Use Background Images or Videos Efficiently

E-Learning courses don’t have the same goals and users as web pages do, but e-learning modules do need to apply some UI/UX best practices, such as the special formatting for web texts, as I commented in a previous post. One characteristic of some minimalist web pages is the use of large background images or videos. This trend is expanding rapidly to e-learning design and is becoming a natural characteristic of HTML5-based online courses:

example of background image
Image from https://www.adaptlearning.org/wp-content/uploads/courses/preview-managing-stress-and-conflict/main.html#/

While the use of this feature might keep the course for looking too boring or stark, an abuse of this characteristic might severely affect learning. This emerging trend reminds me of the first times of PowerPoint: I’ve seen some kitsch presentations where the whole catalogue of animations was used not only in the same presentations but even in one single slide.

Eliminate Extraneous Elements

An e-learning course has one goal: to allow users to incorporate new information into their existing knowledge. The top priority of a course should be its cognitive appealing. Of course, it is important that the course is visually attractive, and there are different techniques to achieve it, such as writing short texts, applying a layer-cake pattern to texts, or achieving empty space.  The following example displays the use of empty or white space in an e-learning course:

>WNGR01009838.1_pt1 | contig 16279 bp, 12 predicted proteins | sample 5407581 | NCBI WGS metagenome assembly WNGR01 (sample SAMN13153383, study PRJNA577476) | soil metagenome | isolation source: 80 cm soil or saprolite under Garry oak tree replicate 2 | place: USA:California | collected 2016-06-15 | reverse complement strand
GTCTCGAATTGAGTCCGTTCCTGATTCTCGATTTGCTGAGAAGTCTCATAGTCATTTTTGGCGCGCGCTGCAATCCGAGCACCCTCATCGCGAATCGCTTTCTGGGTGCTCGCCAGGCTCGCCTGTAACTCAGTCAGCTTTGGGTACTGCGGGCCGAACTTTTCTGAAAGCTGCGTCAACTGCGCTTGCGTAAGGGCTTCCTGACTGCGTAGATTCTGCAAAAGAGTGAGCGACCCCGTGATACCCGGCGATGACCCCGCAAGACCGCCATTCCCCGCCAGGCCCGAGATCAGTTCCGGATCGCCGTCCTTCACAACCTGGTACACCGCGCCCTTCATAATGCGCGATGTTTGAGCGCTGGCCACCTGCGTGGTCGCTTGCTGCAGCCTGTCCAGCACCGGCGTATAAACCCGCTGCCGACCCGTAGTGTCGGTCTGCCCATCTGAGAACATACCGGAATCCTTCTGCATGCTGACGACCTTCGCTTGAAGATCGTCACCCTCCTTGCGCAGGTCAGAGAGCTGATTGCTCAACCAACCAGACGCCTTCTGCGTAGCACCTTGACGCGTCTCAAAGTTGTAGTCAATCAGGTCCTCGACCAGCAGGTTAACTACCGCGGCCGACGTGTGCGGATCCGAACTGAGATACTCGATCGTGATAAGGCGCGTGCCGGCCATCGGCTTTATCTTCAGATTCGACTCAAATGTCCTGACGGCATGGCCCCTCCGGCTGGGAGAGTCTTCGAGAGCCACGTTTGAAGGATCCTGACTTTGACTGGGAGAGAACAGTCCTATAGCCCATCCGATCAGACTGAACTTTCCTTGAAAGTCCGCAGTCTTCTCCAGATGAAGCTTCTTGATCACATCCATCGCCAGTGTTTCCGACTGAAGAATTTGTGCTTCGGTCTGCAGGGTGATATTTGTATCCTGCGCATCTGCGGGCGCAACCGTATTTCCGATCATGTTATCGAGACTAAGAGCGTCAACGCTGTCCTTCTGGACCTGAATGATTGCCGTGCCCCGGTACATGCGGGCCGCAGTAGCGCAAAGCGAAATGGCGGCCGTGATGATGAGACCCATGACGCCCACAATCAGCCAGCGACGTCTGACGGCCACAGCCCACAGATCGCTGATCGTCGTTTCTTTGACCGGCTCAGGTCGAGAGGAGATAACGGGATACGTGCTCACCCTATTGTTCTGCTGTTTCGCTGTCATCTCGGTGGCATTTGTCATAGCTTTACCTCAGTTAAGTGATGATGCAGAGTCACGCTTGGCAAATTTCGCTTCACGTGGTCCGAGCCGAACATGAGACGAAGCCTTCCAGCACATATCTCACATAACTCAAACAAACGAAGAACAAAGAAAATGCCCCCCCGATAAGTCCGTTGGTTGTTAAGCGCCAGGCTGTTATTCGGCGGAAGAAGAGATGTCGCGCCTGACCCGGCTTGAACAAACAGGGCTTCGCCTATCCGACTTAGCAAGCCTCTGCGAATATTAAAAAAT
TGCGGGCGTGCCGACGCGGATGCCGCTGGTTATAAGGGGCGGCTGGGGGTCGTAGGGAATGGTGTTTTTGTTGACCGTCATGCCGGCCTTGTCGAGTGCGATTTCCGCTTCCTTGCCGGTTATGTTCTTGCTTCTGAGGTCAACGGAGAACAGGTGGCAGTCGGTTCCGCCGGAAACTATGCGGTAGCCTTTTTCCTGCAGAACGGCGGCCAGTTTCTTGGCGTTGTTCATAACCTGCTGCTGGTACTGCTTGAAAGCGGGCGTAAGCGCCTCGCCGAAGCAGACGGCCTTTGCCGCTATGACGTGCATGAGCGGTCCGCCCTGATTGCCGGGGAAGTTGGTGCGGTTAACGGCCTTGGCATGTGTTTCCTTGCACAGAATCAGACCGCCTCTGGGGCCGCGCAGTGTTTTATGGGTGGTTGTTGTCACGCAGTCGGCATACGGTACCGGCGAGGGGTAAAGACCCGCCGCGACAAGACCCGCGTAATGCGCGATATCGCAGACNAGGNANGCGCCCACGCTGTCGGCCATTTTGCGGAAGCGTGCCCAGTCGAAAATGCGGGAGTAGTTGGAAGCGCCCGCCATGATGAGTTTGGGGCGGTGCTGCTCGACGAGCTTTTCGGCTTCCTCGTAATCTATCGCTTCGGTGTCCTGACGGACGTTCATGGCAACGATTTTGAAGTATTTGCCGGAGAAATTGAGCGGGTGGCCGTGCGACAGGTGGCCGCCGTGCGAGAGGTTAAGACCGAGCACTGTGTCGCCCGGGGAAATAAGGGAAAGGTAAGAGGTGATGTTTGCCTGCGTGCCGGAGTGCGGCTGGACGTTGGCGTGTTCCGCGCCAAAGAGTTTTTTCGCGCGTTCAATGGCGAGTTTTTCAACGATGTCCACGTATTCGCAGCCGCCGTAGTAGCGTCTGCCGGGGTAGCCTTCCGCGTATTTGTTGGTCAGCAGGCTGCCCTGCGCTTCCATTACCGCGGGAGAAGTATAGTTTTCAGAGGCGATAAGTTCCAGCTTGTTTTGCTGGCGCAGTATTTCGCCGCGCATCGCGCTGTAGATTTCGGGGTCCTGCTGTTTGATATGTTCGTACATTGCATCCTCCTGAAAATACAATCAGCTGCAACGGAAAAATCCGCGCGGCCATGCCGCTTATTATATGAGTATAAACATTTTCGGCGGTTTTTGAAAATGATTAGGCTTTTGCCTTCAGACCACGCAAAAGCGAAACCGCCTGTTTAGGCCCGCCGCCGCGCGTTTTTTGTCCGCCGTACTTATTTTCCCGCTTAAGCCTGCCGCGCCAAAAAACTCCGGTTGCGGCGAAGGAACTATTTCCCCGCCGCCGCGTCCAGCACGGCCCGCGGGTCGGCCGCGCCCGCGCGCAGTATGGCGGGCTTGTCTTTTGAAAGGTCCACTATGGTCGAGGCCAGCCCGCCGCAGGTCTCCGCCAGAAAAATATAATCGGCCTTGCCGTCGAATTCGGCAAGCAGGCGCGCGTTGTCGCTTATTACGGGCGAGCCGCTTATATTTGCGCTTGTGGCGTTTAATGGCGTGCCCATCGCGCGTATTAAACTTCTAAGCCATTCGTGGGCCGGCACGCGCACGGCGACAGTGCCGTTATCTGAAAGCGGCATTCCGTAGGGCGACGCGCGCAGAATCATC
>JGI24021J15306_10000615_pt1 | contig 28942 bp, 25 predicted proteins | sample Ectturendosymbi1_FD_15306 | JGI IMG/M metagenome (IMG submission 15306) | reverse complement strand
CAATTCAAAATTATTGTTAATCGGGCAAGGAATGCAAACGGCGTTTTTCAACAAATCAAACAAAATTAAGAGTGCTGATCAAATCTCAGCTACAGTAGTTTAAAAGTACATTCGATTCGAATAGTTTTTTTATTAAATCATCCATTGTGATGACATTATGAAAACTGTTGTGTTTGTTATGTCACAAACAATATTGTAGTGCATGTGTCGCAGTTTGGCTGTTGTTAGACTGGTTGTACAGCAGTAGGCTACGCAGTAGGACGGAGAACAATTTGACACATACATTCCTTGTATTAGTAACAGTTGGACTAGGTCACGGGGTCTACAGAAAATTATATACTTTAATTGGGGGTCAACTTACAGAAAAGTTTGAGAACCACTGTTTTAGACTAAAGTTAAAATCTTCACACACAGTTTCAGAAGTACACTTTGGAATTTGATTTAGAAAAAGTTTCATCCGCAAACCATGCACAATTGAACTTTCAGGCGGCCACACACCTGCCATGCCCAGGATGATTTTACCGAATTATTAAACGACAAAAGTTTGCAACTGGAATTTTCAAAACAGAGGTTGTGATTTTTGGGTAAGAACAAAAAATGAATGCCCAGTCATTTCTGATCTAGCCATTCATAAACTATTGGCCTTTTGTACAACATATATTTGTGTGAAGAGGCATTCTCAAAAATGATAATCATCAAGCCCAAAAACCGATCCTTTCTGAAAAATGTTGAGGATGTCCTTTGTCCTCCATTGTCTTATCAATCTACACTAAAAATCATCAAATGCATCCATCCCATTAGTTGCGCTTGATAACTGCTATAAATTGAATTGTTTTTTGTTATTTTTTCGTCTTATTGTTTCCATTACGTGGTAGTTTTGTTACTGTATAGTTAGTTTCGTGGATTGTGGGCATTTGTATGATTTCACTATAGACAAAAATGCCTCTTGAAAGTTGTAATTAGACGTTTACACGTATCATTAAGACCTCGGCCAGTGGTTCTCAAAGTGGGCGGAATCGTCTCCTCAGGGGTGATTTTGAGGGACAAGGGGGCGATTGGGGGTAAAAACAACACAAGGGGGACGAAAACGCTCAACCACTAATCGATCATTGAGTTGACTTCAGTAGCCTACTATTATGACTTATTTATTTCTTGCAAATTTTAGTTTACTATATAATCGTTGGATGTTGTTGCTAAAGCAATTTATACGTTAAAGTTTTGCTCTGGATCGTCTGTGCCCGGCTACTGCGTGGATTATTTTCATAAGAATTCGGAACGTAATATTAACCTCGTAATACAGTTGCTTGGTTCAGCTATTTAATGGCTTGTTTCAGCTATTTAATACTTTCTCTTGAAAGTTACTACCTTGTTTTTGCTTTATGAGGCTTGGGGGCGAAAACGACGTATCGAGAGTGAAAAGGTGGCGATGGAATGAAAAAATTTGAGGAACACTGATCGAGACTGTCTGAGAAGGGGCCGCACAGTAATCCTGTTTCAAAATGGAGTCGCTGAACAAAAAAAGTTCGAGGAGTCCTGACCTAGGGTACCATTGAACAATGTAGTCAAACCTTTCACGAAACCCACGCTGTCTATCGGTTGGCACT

example white space
Image from https://canstudios.com/adapt-authoring-tool/examples/can-studios-adapt-demo/

But the principal reason for avoiding the use of large background images or videos is that they violate an extensively tested multimedia learning principle: the coherence principle, which states that adding extra material can hurt learning.

The idea that adding interesting elements in an e-lesson produces more engagement and therefore increases learner’s motivation underlies the arousal theory, which is not supported by current learning theories. A very expressive concept for this approach is the expression “chocolate-covered broccoli”.

Golden Rule: Don’t Hurt Learning

So, what if you still want to add a background image or a video to your e-learning course? As always, apply common sense. Before you use a  background photo or video with your course design, ask yourself the following questions:

  1. Do the images or videos serve a real purpose or help learners understand the content? If the answer is not, they’ll just distract learners. A background image or video won’t cause much damage in the title section, but how about a knowledge check question?
  2. Is the text both legible and readable? Legibility is the extent to which users can distinguish individual letters. Readability is how well they can process words, phrases, and scan the text. If still, you want to use a background photo or video, add a semi-transparent layer between it and the text to facilitate legibility.
  3. Can heavy images and videos impact performance? Think mobile first and make sure mobile learners won’t have to wait for the image to load.

Consult a Learning Specialist

Before making any decision about your e-learning course, be sure that you are assessed by a professional learning specialist. It’s very easy to jump into the apparently logical trend of spicing up the materials and of creating jazzier products.

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